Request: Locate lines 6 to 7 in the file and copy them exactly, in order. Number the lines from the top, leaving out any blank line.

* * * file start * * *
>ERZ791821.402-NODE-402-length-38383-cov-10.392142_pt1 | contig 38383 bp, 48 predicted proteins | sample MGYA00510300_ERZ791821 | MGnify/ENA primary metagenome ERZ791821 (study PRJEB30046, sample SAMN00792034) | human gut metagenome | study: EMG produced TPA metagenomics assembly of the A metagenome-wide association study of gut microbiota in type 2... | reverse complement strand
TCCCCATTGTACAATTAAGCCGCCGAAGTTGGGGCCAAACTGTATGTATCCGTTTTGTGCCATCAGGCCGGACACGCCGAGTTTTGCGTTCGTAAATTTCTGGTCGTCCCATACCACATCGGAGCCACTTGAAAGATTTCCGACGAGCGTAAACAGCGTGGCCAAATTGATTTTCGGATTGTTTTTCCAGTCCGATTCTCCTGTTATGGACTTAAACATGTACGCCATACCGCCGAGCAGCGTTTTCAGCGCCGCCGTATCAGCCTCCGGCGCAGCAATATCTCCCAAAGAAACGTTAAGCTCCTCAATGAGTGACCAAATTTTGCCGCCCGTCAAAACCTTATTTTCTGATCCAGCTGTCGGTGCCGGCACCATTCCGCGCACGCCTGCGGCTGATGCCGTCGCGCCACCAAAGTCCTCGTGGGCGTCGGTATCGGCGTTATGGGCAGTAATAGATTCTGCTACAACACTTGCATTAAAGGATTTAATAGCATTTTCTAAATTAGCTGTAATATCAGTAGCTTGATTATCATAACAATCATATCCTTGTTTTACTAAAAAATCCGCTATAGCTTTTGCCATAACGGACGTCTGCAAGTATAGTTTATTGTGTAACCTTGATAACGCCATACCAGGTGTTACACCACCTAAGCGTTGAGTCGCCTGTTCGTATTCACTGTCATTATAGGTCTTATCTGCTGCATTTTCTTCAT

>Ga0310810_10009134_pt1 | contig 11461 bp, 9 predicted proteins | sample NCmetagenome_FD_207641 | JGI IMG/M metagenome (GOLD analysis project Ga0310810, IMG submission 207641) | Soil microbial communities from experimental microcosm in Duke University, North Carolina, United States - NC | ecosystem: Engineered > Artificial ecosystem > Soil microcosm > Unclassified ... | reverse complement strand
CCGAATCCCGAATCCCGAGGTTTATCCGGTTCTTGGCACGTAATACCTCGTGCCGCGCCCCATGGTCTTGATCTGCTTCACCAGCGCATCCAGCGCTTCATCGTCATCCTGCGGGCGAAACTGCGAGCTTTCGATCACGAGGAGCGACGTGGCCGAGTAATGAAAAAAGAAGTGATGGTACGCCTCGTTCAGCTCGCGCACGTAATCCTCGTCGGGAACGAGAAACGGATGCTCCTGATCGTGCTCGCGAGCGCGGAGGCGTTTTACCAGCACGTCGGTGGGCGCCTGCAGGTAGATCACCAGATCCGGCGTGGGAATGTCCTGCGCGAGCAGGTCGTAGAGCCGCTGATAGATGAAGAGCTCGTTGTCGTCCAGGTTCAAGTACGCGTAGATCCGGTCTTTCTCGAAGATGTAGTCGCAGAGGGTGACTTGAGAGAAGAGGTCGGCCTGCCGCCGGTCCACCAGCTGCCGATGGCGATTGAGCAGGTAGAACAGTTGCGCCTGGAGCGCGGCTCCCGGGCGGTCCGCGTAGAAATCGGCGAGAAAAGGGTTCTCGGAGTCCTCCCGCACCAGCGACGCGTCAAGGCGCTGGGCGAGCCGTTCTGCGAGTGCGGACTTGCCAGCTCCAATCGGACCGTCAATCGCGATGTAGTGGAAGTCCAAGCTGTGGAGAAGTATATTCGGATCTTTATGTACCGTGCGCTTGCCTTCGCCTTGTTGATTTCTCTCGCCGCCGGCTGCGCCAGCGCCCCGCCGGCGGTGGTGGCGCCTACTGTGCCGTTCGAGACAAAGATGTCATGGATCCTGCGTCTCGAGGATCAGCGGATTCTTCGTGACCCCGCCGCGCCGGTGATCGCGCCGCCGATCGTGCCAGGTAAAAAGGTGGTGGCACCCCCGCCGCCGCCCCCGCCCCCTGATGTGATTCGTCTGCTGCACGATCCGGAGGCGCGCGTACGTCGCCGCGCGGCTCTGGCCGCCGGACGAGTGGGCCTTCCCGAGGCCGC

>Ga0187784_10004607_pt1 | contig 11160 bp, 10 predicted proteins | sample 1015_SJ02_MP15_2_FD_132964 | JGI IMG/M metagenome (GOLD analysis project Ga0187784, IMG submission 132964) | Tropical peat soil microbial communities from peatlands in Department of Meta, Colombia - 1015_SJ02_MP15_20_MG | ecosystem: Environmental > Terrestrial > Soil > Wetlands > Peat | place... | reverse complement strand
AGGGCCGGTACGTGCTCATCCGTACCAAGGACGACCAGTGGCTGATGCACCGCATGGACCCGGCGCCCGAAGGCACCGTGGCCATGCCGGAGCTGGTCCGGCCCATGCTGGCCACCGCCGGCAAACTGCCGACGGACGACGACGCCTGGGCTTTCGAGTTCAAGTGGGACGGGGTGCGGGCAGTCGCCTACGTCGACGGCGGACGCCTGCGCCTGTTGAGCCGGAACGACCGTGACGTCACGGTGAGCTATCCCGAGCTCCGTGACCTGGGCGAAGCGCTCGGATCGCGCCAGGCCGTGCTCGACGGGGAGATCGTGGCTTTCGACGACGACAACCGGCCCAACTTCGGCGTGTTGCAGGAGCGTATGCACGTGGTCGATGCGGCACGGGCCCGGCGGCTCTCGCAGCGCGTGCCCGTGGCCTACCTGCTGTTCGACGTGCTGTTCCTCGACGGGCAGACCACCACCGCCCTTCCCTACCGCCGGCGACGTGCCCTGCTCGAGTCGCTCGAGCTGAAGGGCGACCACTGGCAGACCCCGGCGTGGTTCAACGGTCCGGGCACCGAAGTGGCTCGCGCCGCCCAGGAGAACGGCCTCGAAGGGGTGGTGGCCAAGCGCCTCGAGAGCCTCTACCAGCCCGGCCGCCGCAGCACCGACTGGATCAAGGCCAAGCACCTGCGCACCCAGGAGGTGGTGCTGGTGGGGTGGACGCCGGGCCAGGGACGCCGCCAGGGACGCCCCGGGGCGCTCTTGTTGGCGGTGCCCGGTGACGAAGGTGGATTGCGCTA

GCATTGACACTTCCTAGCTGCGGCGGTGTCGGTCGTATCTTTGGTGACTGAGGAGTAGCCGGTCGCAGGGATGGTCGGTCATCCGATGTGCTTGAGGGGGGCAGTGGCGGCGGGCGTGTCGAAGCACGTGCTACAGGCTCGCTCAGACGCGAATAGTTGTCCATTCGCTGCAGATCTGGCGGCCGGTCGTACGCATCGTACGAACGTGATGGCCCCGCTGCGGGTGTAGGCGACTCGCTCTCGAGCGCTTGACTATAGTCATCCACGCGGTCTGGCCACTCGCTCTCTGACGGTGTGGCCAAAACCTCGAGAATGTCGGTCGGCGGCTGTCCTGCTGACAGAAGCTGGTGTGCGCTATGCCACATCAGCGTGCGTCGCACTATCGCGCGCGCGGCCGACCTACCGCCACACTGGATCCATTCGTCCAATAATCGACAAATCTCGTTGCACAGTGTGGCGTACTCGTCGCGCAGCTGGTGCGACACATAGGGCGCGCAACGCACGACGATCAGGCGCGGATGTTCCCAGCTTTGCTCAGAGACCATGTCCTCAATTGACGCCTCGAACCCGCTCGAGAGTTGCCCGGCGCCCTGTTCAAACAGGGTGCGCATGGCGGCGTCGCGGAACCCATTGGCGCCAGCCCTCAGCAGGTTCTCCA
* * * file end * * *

AGGGCCGGTACGTGCTCATCCGTACCAAGGACGACCAGTGGCTGATGCACCGCATGGACCCGGCGCCCGAAGGCACCGTGGCCATGCCGGAGCTGGTCCGGCCCATGCTGGCCACCGCCGGCAAACTGCCGACGGACGACGACGCCTGGGCTTTCGAGTTCAAGTGGGACGGGGTGCGGGCAGTCGCCTACGTCGACGGCGGACGCCTGCGCCTGTTGAGCCGGAACGACCGTGACGTCACGGTGAGCTATCCCGAGCTCCGTGACCTGGGCGAAGCGCTCGGATCGCGCCAGGCCGTGCTCGACGGGGAGATCGTGGCTTTCGACGACGACAACCGGCCCAACTTCGGCGTGTTGCAGGAGCGTATGCACGTGGTCGATGCGGCACGGGCCCGGCGGCTCTCGCAGCGCGTGCCCGTGGCCTACCTGCTGTTCGACGTGCTGTTCCTCGACGGGCAGACCACCACCGCCCTTCCCTACCGCCGGCGACGTGCCCTGCTCGAGTCGCTCGAGCTGAAGGGCGACCACTGGCAGACCCCGGCGTGGTTCAACGGTCCGGGCACCGAAGTGGCTCGCGCCGCCCAGGAGAACGGCCTCGAAGGGGTGGTGGCCAAGCGCCTCGAGAGCCTCTACCAGCCCGGCCGCCGCAGCACCGACTGGATCAAGGCCAAGCACCTGCGCACCCAGGAGGTGGTGCTGGTGGGGTGGACGCCGGGCCAGGGACGCCGCCAGGGACGCCCCGGGGCGCTCTTGTTGGCGGTGCCCGGTGACGAAGGTGGATTGCGCTA

GCATTGACACTTCCTAGCTGCGGCGGTGTCGGTCGTATCTTTGGTGACTGAGGAGTAGCCGGTCGCAGGGATGGTCGGTCATCCGATGTGCTTGAGGGGGGCAGTGGCGGCGGGCGTGTCGAAGCACGTGCTACAGGCTCGCTCAGACGCGAATAGTTGTCCATTCGCTGCAGATCTGGCGGCCGGTCGTACGCATCGTACGAACGTGATGGCCCCGCTGCGGGTGTAGGCGACTCGCTCTCGAGCGCTTGACTATAGTCATCCACGCGGTCTGGCCACTCGCTCTCTGACGGTGTGGCCAAAACCTCGAGAATGTCGGTCGGCGGCTGTCCTGCTGACAGAAGCTGGTGTGCGCTATGCCACATCAGCGTGCGTCGCACTATCGCGCGCGCGGCCGACCTACCGCCACACTGGATCCATTCGTCCAATAATCGACAAATCTCGTTGCACAGTGTGGCGTACTCGTCGCGCAGCTGGTGCGACACATAGGGCGCGCAACGCACGACGATCAGGCGCGGATGTTCCCAGCTTTGCTCAGAGACCATGTCCTCAATTGACGCCTCGAACCCGCTCGAGAGTTGCCCGGCGCCCTGTTCAAACAGGGTGCGCATGGCGGCGTCGCGGAACCCATTGGCGCCAGCCCTCAGCAGGTTCTCCA